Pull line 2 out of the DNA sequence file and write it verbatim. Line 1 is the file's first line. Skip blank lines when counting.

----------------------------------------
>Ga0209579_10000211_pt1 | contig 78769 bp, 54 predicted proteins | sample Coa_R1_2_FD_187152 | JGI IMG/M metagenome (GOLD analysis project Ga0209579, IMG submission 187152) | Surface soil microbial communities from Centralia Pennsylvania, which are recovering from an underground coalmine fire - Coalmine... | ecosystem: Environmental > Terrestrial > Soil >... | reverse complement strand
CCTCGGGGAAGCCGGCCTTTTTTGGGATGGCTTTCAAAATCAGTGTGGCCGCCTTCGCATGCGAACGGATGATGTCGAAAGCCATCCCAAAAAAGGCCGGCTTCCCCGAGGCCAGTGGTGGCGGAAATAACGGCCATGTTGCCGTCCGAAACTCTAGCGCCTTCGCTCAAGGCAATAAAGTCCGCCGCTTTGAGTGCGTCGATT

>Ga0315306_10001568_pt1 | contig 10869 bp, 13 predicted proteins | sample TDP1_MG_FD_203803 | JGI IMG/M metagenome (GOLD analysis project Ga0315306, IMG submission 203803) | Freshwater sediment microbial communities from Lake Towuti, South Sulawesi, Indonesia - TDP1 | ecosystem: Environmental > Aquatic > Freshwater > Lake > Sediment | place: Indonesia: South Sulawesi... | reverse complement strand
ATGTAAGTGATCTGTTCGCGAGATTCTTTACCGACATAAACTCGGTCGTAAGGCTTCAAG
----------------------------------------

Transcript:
CCTCGGGGAAGCCGGCCTTTTTTGGGATGGCTTTCAAAATCAGTGTGGCCGCCTTCGCATGCGAACGGATGATGTCGAAAGCCATCCCAAAAAAGGCCGGCTTCCCCGAGGCCAGTGGTGGCGGAAATAACGGCCATGTTGCCGTCCGAAACTCTAGCGCCTTCGCTCAAGGCAATAAAGTCCGCCGCTTTGAGTGCGTCGATT